Host an Event Volunteer Join Tickets

Support the plant database you love!

Q. Who is Mr. Smarty Plants?

A: There are those who suspect Wildflower Center volunteers are the culpable and capable culprits. Yet, others think staff members play some, albeit small, role. You can torture us with your plant questions, but we will never reveal the Green Guru's secret identity.

Help us grow by giving to the Plant Database Fund or by becoming a member

Did you know you can access the Native Plant Information Network with your web-enabled smartphone?

Share

Ask Mr. Smarty Plants

Ask Mr. Smarty Plants is a free service provided by the staff and volunteers at the Lady Bird Johnson Wildflower Center.

Search Smarty Plants
See a list of all Smarty Plants questions

Please forgive us, but Mr. Smarty Plants has been overwhelmed by a flood of mail and must take a break for awhile to catch up. We hope to be accepting new questions again soon. Thank you!

Need help with plant identification, visit the plant identification page.

 
rate this answer
Not Yet Rated

Friday - February 24, 2012

From: Horseshoe Bay, TX
Region: Southwest
Topic: Grasses or Grass-like, Herbs/Forbs
Title: Native aparejograss and Water-cress at a spring in Horeshoe Bay TX
Answered by: Barbara Medford

QUESTION:

AT a small spring that seeps from a rocky hill on my ranch near Austin, a stringy grass called aparejograss has replaced the watercress that used to be there. Should I be worried? Does the appearance of this plant mean the spring in trouble?

ANSWER:

Frankly, we had never heard of Muhlenbergia utilis (Aparejograss), but we are familiar with the genus Muhlenbergia. It is a member of the Poaceae (grass) family and grows natively over large parts of the country, including Llano and Burnet Counties. There are several plants with the name "cress" in their common names; one native to North America and Central Texas is  Cardamine pensylvanica (Pennsylvania bittercress).

You can follow either plant link to our webpage on the plant to learn it likes moist, woodland areas and part shade. There was not much information on Cardamine pensylvanica (Pennsylvania bittercress) but we found an article from Illinois Wildflowers that had pictures. It is a member of the Brassicaceae (mustard) family, some of which can become invasive, but we found no indication that this plant does so.

We did considerable searching on spring protection, but could find no research that showed one or another small plant could be a threat to a spring. We all have heard the stories about trees taking over and shutting down spring flows, but this doesn't seem to be the case. Both plants are annuals and it might be that they will rotate the use of the spring, as weather and rain dictates. If you are truly concerned about the invasiveness of the cress, you could hand pull it or make sure it is not permitted to seed out.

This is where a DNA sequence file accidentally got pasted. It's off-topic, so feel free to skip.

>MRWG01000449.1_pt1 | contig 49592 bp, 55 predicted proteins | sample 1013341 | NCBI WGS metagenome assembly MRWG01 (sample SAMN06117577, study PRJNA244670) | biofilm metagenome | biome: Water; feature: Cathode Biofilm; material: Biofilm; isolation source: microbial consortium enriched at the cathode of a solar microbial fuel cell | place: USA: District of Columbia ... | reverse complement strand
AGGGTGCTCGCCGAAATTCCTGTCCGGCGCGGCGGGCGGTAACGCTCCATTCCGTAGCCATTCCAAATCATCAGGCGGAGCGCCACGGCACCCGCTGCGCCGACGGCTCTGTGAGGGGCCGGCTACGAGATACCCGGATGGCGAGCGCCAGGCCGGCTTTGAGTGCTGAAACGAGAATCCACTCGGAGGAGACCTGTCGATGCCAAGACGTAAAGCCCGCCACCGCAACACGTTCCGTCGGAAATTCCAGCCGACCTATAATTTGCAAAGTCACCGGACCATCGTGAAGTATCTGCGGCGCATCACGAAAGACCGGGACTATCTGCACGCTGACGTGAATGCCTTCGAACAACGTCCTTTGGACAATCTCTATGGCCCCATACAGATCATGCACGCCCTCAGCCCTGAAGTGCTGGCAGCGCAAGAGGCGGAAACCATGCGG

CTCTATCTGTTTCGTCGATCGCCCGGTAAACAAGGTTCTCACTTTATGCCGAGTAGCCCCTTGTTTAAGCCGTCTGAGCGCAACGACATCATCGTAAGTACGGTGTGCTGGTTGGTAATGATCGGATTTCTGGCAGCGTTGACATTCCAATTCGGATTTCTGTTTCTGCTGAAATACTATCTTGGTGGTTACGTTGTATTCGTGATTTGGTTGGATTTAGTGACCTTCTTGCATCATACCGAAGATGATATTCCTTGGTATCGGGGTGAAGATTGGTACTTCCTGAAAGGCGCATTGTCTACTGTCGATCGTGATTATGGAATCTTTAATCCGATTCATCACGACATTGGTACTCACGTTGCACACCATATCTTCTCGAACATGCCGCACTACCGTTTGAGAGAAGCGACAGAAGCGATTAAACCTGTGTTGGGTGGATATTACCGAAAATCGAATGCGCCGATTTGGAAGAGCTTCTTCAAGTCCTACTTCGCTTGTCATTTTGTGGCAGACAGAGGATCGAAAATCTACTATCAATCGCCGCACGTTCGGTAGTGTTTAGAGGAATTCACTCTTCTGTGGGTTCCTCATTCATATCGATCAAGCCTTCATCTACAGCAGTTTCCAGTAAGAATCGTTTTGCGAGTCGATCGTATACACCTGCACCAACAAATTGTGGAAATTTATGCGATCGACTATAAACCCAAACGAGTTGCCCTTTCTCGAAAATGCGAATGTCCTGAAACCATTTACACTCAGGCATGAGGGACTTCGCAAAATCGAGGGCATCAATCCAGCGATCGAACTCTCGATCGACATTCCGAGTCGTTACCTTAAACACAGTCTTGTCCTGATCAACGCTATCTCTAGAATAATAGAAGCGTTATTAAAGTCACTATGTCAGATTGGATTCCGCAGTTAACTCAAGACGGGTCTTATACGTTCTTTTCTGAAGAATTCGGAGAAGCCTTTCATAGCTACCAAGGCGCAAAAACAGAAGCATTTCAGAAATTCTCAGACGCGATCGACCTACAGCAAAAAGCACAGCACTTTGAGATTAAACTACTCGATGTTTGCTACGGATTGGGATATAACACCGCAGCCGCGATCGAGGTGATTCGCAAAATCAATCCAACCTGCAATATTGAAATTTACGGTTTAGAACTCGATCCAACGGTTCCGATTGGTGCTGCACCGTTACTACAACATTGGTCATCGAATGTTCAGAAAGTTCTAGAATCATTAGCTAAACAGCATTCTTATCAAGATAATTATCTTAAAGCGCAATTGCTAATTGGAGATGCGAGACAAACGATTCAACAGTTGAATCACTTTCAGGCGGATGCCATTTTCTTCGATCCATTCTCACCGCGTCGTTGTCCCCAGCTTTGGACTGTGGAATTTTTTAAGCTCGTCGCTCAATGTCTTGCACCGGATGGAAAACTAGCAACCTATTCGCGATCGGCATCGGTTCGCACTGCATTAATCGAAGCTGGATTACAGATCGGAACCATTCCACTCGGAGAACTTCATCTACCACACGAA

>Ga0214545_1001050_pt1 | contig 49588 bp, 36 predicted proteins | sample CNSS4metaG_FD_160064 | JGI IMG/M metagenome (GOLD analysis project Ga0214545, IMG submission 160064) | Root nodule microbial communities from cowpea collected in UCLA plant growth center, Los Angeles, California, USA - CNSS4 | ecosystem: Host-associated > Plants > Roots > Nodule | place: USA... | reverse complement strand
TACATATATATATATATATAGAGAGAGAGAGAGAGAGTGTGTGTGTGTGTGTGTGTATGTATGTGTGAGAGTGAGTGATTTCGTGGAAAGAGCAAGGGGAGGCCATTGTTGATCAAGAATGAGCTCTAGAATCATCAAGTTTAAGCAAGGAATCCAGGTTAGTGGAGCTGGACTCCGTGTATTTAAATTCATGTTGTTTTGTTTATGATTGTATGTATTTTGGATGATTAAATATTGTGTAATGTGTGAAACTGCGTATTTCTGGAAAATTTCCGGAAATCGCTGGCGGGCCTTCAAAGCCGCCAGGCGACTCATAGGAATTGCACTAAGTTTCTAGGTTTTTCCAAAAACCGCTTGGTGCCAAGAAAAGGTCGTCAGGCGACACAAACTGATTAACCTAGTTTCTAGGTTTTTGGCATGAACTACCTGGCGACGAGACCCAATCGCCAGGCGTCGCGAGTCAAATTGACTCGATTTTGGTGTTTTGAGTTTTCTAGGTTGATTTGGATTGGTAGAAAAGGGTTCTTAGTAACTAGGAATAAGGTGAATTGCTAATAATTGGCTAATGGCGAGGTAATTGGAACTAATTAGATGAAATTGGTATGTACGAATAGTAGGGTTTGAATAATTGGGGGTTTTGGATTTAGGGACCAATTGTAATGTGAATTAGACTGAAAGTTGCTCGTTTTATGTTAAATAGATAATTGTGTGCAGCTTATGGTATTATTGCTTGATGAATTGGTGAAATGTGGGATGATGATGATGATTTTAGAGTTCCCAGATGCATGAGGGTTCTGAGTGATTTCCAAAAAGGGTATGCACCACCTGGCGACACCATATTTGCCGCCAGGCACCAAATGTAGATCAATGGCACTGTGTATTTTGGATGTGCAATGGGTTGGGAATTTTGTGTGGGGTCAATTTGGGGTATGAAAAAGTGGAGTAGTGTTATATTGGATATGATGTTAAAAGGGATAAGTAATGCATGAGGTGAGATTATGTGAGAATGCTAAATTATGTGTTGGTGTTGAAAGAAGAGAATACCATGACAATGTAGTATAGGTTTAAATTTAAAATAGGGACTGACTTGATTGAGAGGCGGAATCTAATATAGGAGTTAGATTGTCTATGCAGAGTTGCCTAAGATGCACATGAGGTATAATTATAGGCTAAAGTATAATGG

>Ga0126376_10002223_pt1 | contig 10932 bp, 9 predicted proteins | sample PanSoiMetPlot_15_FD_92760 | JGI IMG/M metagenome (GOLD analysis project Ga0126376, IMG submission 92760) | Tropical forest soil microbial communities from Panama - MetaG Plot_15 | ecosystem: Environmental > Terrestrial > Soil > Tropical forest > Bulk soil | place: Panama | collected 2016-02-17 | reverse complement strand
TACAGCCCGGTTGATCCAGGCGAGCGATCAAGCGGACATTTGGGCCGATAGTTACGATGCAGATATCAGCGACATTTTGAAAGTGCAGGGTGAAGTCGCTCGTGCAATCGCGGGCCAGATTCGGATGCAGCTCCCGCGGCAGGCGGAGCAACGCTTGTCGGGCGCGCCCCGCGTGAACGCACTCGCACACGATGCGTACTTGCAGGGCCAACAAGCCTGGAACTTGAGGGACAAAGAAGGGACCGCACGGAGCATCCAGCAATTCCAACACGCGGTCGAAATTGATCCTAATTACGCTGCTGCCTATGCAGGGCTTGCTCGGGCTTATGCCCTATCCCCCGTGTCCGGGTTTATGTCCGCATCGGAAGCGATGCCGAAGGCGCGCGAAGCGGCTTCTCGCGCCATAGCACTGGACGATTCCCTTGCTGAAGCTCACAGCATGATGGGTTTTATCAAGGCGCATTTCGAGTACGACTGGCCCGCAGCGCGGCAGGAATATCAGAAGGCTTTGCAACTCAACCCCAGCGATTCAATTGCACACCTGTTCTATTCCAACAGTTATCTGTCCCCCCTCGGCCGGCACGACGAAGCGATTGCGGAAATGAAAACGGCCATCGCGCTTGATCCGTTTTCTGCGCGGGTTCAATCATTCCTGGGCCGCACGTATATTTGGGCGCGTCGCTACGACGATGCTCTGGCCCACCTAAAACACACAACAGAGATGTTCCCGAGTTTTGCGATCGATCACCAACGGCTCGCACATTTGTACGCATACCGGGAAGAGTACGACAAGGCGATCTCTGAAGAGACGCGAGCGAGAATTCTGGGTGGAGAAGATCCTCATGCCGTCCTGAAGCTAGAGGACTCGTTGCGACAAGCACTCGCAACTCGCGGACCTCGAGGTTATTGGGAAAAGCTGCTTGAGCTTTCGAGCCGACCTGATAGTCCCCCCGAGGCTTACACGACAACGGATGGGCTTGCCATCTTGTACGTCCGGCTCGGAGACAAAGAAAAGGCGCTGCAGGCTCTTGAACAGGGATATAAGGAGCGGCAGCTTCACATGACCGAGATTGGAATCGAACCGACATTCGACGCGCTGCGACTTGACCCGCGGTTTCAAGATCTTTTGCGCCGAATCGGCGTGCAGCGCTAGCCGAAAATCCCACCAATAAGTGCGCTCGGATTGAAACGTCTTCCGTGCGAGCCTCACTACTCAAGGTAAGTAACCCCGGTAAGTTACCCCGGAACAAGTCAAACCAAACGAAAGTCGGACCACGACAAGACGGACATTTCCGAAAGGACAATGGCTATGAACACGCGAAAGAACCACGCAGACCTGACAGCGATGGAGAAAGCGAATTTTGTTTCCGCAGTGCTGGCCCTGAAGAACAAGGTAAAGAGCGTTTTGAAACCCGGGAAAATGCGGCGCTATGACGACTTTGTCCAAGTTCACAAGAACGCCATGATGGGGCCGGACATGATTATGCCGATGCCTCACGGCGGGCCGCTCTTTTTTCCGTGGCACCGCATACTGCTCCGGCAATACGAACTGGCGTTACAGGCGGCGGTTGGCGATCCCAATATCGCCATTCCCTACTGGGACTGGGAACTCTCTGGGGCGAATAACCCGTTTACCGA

More Grasses or Grass-like Questions

Native grass lawn for San Antonio
June 25, 2011 - Dear Mr Smartyplants, I live outside of San Antonio and my question is in regards to putting in a native grass lawn. What type of soil should I put down? I've sprayed herbicide and was planning on ...
view the full question and answer

Central Texas native plants good for cut flowers in Austin
March 15, 2010 - What are the best native plants to Central Texas that can be used as cut flowers for indoors in the home? I have a large garden that will be partly vegetables, partly for cut flowers. Thank you for ...
view the full question and answer

Wildlife and bird friendly hedgerow for Chicago suburb
November 30, 2013 - Want to plant a wildlife/bird friendly hedgerow in suburban Chicago. Looking for a recommended mix of understory trees as well a shrubs and grasses. Site is part shade with average to wet soil and tr...
view the full question and answer

When do Habiturf® grasses make seeds?
June 16, 2015 - I planted Habiturf seeds last year near Dripping Springs. It looks like the Buffalo grass has had seeds on it for a week or 2. How long does it need to remain on the live Buffalo Grass before it can b...
view the full question and answer

Plants to prevent erosion in clay soil in Heron, NY
September 07, 2009 - What plants could be used to plant on clay soil, Eastern exposure in full sun to stop erosion on a bay side hill with a steep grade?
view the full question and answer

Support the Wildflower Center by Donating Online or Becoming a Member today.